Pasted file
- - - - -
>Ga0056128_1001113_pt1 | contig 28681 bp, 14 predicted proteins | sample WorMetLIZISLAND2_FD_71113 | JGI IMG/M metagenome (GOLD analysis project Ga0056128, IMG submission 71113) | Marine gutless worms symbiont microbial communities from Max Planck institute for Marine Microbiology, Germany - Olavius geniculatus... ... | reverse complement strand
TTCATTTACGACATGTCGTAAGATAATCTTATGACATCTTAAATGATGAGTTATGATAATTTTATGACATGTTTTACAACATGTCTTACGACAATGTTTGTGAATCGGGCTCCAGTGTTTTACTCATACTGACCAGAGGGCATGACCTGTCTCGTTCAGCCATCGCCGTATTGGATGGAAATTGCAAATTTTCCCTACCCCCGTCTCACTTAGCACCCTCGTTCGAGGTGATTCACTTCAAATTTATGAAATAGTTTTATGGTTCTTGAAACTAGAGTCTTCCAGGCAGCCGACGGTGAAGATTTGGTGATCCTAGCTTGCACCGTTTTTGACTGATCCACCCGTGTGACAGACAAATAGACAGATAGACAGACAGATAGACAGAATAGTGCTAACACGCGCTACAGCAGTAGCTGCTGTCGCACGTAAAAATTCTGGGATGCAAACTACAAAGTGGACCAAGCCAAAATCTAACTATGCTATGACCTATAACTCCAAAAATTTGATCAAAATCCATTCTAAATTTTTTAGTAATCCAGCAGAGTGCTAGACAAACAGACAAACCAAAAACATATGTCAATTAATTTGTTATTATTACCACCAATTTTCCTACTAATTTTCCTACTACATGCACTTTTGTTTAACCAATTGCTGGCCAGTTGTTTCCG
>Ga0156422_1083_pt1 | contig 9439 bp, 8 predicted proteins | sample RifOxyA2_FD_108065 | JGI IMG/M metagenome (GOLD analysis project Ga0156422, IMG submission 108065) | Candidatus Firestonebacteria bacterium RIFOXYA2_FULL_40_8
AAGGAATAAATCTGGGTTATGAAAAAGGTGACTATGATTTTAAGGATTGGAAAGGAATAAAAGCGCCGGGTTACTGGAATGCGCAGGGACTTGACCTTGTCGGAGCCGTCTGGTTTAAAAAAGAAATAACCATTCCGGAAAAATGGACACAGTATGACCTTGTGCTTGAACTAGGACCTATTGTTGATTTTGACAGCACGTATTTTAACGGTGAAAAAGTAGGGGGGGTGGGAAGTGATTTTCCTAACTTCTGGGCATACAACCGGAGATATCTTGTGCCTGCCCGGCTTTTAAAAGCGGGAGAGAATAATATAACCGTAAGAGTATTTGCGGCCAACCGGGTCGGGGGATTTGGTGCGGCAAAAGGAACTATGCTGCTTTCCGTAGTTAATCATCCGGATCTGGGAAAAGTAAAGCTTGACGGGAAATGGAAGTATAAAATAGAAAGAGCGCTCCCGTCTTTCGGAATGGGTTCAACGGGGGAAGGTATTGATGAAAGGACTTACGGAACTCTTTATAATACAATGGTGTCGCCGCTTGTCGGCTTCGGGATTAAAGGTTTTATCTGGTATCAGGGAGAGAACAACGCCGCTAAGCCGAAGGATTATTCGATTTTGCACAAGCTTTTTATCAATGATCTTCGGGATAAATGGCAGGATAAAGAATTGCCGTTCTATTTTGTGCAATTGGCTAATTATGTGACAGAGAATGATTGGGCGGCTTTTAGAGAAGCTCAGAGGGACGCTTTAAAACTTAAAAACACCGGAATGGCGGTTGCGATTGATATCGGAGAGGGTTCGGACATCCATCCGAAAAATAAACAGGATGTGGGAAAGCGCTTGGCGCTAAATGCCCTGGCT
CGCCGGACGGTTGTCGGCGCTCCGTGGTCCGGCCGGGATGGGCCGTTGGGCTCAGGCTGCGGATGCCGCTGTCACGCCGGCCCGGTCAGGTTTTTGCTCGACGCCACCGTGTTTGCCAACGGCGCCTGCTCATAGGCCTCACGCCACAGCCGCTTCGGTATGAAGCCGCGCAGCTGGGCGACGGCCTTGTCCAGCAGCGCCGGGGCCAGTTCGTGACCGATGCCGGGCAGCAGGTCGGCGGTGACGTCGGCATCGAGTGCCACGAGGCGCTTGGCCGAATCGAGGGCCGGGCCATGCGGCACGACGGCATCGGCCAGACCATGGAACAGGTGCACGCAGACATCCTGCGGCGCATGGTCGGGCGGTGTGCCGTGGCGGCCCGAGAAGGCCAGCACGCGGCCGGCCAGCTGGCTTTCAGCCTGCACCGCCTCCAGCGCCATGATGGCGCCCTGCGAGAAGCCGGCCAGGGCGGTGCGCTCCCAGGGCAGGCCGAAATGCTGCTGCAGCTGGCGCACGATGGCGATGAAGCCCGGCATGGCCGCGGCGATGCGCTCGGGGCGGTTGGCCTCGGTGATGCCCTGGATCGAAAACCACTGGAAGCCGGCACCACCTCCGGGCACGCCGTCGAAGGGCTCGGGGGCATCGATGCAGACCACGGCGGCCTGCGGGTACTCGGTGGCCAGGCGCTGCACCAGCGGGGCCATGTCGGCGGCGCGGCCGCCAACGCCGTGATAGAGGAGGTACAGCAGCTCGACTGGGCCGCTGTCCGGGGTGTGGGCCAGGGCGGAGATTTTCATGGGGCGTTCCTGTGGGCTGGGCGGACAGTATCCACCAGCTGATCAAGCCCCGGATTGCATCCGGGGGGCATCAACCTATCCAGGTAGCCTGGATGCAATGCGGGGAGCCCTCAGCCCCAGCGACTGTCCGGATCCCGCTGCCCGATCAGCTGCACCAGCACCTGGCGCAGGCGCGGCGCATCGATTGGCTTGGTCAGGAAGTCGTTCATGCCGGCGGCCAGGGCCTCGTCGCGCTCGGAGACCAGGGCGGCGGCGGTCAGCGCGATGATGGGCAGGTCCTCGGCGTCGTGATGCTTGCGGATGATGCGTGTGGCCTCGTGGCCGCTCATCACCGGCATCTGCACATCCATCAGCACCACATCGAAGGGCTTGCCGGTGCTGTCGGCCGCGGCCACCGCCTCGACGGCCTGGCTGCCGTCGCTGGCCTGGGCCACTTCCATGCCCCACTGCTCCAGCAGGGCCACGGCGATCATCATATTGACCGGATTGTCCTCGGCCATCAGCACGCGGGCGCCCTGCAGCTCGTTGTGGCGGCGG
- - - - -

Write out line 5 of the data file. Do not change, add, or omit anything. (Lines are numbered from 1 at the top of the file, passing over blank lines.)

CGCCGGACGGTTGTCGGCGCTCCGTGGTCCGGCCGGGATGGGCCGTTGGGCTCAGGCTGCGGATGCCGCTGTCACGCCGGCCCGGTCAGGTTTTTGCTCGACGCCACCGTGTTTGCCAACGGCGCCTGCTCATAGGCCTCACGCCACAGCCGCTTCGGTATGAAGCCGCGCAGCTGGGCGACGGCCTTGTCCAGCAGCGCCGGGGCCAGTTCGTGACCGATGCCGGGCAGCAGGTCGGCGGTGACGTCGGCATCGAGTGCCACGAGGCGCTTGGCCGAATCGAGGGCCGGGCCATGCGGCACGACGGCATCGGCCAGACCATGGAACAGGTGCACGCAGACATCCTGCGGCGCATGGTCGGGCGGTGTGCCGTGGCGGCCCGAGAAGGCCAGCACGCGGCCGGCCAGCTGGCTTTCAGCCTGCACCGCCTCCAGCGCCATGATGGCGCCCTGCGAGAAGCCGGCCAGGGCGGTGCGCTCCCAGGGCAGGCCGAAATGCTGCTGCAGCTGGCGCACGATGGCGATGAAGCCCGGCATGGCCGCGGCGATGCGCTCGGGGCGGTTGGCCTCGGTGATGCCCTGGATCGAAAACCACTGGAAGCCGGCACCACCTCCGGGCACGCCGTCGAAGGGCTCGGGGGCATCGATGCAGACCACGGCGGCCTGCGGGTACTCGGTGGCCAGGCGCTGCACCAGCGGGGCCATGTCGGCGGCGCGGCCGCCAACGCCGTGATAGAGGAGGTACAGCAGCTCGACTGGGCCGCTGTCCGGGGTGTGGGCCAGGGCGGAGATTTTCATGGGGCGTTCCTGTGGGCTGGGCGGACAGTATCCACCAGCTGATCAAGCCCCGGATTGCATCCGGGGGGCATCAACCTATCCAGGTAGCCTGGATGCAATGCGGGGAGCCCTCAGCCCCAGCGACTGTCCGGATCCCGCTGCCCGATCAGCTGCACCAGCACCTGGCGCAGGCGCGGCGCATCGATTGGCTTGGTCAGGAAGTCGTTCATGCCGGCGGCCAGGGCCTCGTCGCGCTCGGAGACCAGGGCGGCGGCGGTCAGCGCGATGATGGGCAGGTCCTCGGCGTCGTGATGCTTGCGGATGATGCGTGTGGCCTCGTGGCCGCTCATCACCGGCATCTGCACATCCATCAGCACCACATCGAAGGGCTTGCCGGTGCTGTCGGCCGCGGCCACCGCCTCGACGGCCTGGCTGCCGTCGCTGGCCTGGGCCACTTCCATGCCCCACTGCTCCAGCAGGGCCACGGCGATCATCATATTGACCGGATTGTCCTCGGCCATCAGCACGCGGGCGCCCTGCAGCTCGTTGTGGCGGCGG